The Vienna High and Industrial School was designed by the Atlanta architectural firm of Stevens and Wilkinson in 1955 and completed in 1959. It is located east of downtown and adjacent to the Dooly County Training School. The County Training School, the only school available to African-American children in Vienna, was built in 1926 with funds from the Rosenwald Fund. The new International Style school was built to accommodate the increasingly overcrowded County Training School. The gymnasium was built in 1960. The architects, Stevens and Wilkinson, designed 150 equalization schools in Georgia, including five in Dooly County.

The new school was a source of pride for the black community in Vienna. The school's 23 teachers taught hundreds of elementary and high school students. The courtyards included flower gardens and served as outdoor classrooms. The school, unlike the earlier County Training School, had a library, gymnasium, central heat, and a cafeteria/auditorium that served hot lunches. The school, in addition to the basic curriculum, included programs for Future Homemakers of America and Future Farmers of America, which was taught in industrial shop, along with furniture making. The school also taught adult education classes in the evenings, including home economics. The school produced plays, pageants, and Christmas programs, which were attended by the community. Vienna High and Industrial School, unlike its white counterpart, did not have buses to transport children to school.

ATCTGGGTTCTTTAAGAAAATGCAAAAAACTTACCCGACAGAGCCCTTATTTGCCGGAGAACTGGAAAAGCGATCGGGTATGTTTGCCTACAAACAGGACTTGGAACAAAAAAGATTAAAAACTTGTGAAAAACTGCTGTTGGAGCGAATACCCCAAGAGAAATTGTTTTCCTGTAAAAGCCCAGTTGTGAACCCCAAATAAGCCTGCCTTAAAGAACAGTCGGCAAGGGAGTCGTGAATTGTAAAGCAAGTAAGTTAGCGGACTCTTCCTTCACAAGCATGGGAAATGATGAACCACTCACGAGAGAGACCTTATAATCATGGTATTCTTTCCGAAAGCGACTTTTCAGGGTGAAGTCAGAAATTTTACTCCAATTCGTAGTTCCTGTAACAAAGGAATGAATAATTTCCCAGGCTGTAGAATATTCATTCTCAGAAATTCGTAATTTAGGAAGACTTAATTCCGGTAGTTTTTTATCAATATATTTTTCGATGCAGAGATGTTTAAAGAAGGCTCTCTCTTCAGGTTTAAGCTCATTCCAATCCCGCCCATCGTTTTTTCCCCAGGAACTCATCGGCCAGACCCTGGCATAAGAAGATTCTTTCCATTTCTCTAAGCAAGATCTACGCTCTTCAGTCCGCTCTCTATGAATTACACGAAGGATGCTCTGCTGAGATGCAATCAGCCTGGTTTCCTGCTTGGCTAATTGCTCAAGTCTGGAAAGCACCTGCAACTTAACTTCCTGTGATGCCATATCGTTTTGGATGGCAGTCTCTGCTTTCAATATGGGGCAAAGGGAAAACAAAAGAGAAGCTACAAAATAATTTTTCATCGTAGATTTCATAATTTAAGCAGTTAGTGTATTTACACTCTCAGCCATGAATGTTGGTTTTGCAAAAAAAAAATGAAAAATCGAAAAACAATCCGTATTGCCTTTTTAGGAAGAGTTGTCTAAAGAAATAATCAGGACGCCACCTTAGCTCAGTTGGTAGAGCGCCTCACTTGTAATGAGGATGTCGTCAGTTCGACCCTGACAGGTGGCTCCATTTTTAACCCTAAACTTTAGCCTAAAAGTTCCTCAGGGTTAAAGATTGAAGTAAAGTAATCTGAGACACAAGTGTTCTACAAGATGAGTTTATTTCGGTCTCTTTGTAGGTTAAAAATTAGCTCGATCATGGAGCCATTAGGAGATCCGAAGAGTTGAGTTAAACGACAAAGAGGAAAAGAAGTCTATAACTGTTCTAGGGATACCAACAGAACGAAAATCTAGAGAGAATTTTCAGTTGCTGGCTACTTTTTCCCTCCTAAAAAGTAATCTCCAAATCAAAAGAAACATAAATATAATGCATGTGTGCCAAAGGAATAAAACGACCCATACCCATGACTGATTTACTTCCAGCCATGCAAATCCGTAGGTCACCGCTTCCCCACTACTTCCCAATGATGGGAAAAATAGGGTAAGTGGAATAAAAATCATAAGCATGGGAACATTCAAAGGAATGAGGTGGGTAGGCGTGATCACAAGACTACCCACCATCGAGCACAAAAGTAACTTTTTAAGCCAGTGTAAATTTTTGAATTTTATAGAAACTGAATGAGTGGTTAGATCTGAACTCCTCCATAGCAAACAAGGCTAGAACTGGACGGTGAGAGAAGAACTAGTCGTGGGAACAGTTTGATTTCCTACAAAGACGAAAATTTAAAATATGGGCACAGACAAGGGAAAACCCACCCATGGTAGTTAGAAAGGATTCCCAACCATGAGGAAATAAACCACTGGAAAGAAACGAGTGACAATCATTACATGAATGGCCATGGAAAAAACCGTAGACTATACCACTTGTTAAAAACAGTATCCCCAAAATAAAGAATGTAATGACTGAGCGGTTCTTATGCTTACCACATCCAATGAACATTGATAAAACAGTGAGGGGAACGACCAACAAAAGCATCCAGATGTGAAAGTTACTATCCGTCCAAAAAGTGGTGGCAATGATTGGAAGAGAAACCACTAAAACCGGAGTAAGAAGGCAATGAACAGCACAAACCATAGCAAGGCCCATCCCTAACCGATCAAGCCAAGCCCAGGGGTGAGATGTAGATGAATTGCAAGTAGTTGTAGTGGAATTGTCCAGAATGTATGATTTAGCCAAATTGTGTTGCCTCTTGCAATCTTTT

The south end of the Vienna High and Industrial School served elementary school grades one and two and the rest functioned as a high school for grades 8 through 12. Grades 3 through 7 were taught in the County Training School. Napoleon Williams served as the high school principal and David Thomas was the elementary school principal.

In 1970, when Dooly County integrated its schools, the Vienna High and Industrial School was renamed Vienna High School and made into the city's integrated high school. The principal of the white high school, W. F. Stone, worked with Napoleon Williams to develop a strategy for a smooth transition to racially integrated schools. Stone replaced the retiring school superintendent and Williams became the principal of the white school. Vienna is exceptional among Georgia school systems where most integrated schools were held in the formerly white schools and were headed by a white principal. Many white students left Dooly County public schools for white-only private academies. In an effort to bring the students together, the school developed a new mascot with one color from each of the previous schools. The school, at first, had mixed athletic teams, but separate white and black homecoming courts. After Williams retired, David Thomas served as principal in the 1975-1976 academic year and then was appointed to Assistant Superintendent. Vienna High served as an elementary school from the late 1970s until 2004, when it was closed and vacated.